Hybrid Travel Trailers

So what exactly are hybrid travel trailers? 

They are basically a light weight conventional travel trailer equipped with the pop out beds of a popup in the front and the rear of the trailer.  Sometimes they will have a pop out off to the side, too.  This feature expands the size of your camper when in use, allowing for more open floor space in the cabin of the trailer and is the reason they also called "expandables". 

Hybrid Travel Trailers -
Small Trailer BIG on Space

  • Hybrid travel trailers are a wonderful trailer and deserve consideration when you are looking for a camper to purchase.  They are great for a family looking for a small travel trailer that is big on comfort, convenience, and space. 
  • Hybrid travel trailers are usually a light weight unit and are more convenient than popups, when vacationing with your RV.
  • There are many varieties of floor plans available on hybrid travel trailers to accommodate your individual tastes and needs.  They are well thought out and make the most use of every available space.  Some of the plans include a slide-out room and three pop out beds, which expand the livability of these units even further. 
  • Hybrid travel trailers are very family friendly and can accommodate sleeping for up to 10 people, in some models.  They have all the comforts of home, like a refrigerator, bathroom with tub and shower, hot water heater, furnace, and air conditioner. 
  • They are more costly than popups, but offer better protection from the weather, offer more room to move around in, and are a safer option than a popup travel trailer.
  • Their  lengths run between 16 and 25 feet and weights range from right around 3,000 pounds to somewhere in the neighborhood of 6,000 pounds. Because of this, many of these units can be towed by smaller vans, pickups, and SUV s.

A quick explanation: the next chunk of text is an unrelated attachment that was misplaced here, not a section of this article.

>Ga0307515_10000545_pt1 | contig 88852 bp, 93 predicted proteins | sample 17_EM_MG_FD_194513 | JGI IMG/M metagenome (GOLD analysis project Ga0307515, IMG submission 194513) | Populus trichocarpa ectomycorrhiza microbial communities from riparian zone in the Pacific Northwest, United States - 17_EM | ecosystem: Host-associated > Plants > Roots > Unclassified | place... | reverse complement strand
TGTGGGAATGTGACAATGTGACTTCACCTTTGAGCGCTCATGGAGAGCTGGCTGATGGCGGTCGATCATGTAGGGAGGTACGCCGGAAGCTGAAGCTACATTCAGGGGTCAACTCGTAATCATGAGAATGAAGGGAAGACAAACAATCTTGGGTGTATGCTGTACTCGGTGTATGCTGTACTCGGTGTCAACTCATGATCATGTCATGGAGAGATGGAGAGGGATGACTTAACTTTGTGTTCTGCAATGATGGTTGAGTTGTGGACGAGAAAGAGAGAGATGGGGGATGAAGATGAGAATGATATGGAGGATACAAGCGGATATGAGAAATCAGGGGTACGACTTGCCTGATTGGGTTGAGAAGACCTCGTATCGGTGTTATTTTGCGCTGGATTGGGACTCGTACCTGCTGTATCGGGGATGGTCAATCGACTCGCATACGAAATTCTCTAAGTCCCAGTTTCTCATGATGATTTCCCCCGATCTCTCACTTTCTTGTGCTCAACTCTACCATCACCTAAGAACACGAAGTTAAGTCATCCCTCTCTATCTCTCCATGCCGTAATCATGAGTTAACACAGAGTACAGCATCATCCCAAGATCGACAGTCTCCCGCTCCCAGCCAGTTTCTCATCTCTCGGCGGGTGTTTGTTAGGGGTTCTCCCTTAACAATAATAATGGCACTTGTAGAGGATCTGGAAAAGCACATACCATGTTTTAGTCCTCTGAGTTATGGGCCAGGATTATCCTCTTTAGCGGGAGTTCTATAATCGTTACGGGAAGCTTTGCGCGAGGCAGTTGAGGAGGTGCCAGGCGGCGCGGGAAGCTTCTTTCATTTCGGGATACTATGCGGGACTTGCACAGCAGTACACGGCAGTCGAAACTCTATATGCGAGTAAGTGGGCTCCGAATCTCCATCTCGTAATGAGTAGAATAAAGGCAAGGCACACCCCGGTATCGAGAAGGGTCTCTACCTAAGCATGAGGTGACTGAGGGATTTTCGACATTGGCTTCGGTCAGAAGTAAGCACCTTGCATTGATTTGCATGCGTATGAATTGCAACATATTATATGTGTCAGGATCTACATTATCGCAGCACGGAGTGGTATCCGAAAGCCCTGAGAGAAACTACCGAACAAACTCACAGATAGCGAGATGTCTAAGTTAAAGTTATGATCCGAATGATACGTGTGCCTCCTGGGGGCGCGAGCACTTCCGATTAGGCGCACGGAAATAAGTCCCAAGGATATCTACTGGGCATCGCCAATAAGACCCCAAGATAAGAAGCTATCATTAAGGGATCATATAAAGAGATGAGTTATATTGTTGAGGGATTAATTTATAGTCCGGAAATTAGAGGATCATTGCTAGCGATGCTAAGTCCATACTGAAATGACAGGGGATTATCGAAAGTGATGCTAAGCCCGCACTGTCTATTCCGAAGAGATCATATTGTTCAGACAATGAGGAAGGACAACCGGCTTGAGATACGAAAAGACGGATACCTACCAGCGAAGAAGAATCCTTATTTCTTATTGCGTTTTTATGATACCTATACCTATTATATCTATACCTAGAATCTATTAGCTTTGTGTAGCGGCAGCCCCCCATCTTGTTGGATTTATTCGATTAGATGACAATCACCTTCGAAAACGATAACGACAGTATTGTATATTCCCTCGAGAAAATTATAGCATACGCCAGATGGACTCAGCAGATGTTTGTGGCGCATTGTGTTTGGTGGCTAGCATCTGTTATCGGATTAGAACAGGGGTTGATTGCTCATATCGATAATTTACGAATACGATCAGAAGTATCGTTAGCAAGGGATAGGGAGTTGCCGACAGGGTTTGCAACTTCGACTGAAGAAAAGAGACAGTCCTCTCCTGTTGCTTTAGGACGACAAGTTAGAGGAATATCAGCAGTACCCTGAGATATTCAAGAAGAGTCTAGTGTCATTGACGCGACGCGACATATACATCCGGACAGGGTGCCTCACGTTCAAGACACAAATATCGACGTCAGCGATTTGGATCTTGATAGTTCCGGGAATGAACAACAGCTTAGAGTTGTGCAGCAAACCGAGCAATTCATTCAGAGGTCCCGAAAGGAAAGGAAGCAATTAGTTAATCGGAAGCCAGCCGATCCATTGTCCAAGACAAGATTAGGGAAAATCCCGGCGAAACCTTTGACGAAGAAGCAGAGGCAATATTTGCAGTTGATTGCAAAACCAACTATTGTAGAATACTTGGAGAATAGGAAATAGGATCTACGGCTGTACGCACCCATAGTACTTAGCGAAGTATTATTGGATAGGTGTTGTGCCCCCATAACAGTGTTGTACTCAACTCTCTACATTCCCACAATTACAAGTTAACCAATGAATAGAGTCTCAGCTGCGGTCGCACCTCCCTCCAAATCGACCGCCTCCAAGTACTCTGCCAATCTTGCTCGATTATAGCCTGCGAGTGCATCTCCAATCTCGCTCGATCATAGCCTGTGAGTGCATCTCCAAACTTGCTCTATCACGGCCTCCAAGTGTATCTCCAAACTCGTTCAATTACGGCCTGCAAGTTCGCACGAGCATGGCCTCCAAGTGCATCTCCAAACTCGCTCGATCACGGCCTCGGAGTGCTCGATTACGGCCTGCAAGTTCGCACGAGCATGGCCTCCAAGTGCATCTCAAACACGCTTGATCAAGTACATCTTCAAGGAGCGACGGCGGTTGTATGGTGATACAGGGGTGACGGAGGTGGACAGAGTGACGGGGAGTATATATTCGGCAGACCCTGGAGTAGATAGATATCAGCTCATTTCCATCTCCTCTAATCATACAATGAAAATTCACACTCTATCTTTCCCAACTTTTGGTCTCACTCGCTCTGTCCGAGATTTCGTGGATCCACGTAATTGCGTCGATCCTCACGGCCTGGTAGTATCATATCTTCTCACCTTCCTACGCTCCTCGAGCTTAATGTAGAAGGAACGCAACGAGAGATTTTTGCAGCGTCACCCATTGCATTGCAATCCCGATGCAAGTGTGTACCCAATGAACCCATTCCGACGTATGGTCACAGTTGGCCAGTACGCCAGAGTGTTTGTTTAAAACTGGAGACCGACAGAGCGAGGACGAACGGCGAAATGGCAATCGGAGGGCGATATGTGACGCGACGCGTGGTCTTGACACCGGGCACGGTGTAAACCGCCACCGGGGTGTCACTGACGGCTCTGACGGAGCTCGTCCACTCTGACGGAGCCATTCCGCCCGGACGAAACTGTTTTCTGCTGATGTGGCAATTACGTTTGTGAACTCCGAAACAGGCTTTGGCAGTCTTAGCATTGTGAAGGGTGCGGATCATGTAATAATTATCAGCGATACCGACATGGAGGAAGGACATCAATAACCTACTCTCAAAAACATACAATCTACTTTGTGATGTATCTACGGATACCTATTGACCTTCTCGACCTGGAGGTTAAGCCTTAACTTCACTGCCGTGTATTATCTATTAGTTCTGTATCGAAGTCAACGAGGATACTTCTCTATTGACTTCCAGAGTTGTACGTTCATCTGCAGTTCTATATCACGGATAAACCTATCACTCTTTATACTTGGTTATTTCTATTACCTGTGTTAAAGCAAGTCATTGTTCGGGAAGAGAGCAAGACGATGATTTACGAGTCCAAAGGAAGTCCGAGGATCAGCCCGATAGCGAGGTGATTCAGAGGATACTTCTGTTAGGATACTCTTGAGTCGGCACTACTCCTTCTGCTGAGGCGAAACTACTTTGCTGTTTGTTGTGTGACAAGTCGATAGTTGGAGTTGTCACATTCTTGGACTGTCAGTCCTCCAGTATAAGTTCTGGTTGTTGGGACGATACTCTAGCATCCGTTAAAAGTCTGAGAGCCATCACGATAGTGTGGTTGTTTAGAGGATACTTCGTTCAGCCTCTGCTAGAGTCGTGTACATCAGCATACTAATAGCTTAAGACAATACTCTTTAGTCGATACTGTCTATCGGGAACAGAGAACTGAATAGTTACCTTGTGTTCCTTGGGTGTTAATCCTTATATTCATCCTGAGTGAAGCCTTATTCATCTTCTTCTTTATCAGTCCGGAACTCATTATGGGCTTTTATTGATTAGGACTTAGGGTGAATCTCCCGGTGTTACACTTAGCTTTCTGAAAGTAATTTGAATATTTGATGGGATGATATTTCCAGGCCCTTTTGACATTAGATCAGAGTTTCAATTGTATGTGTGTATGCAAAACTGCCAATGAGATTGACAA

Caring for Your Hybrid
A Quick Overview

A hybrid travel trailer requires less maintenance than a popup, but a bit more than a conventional unit.

  • One thing to be aware of is that they are prone to leak where the pop out bed meets the body of the trailer.  Check the seals and caulking frequently to prevent damage to the interior of your trailer and always check for any mold issues that may arise due to the dampness.  Unfortunately, hybrid travel trailers are prone to mold issues. 

Many people think that popups leak more than hybrids. That's not always the case.

Take my parents for example. They own a popup and have never leaked, even it's it's pouring outside they are as dry as ever on the inside. I know that's hard to believe, considering popups are pure canvas, connected together with zippers, and have a hard top on them.

Beyond this point, the maintenance of your hybrid travel trailer includes...

  1. Checking for tears and rips on the vinyl "boots"
  2. Checking and resealing the roof
  3. Cleaning and testing the refrigerator, stove, furnace, and water heater
  4. Checking the tire pressure and tread wear.
  5. Also making sure you don't have any "soft spots" inside, outside, or on the roof.

Tidbit: When traveling with your hybrid travel trailer after a heavy rain, instead of folding the beds up in to the bunks, try leaving them down below in the trailer so the boots can dry on your trip home.  We've done this many times and it does help so the air can move through the boot helping it to dry better.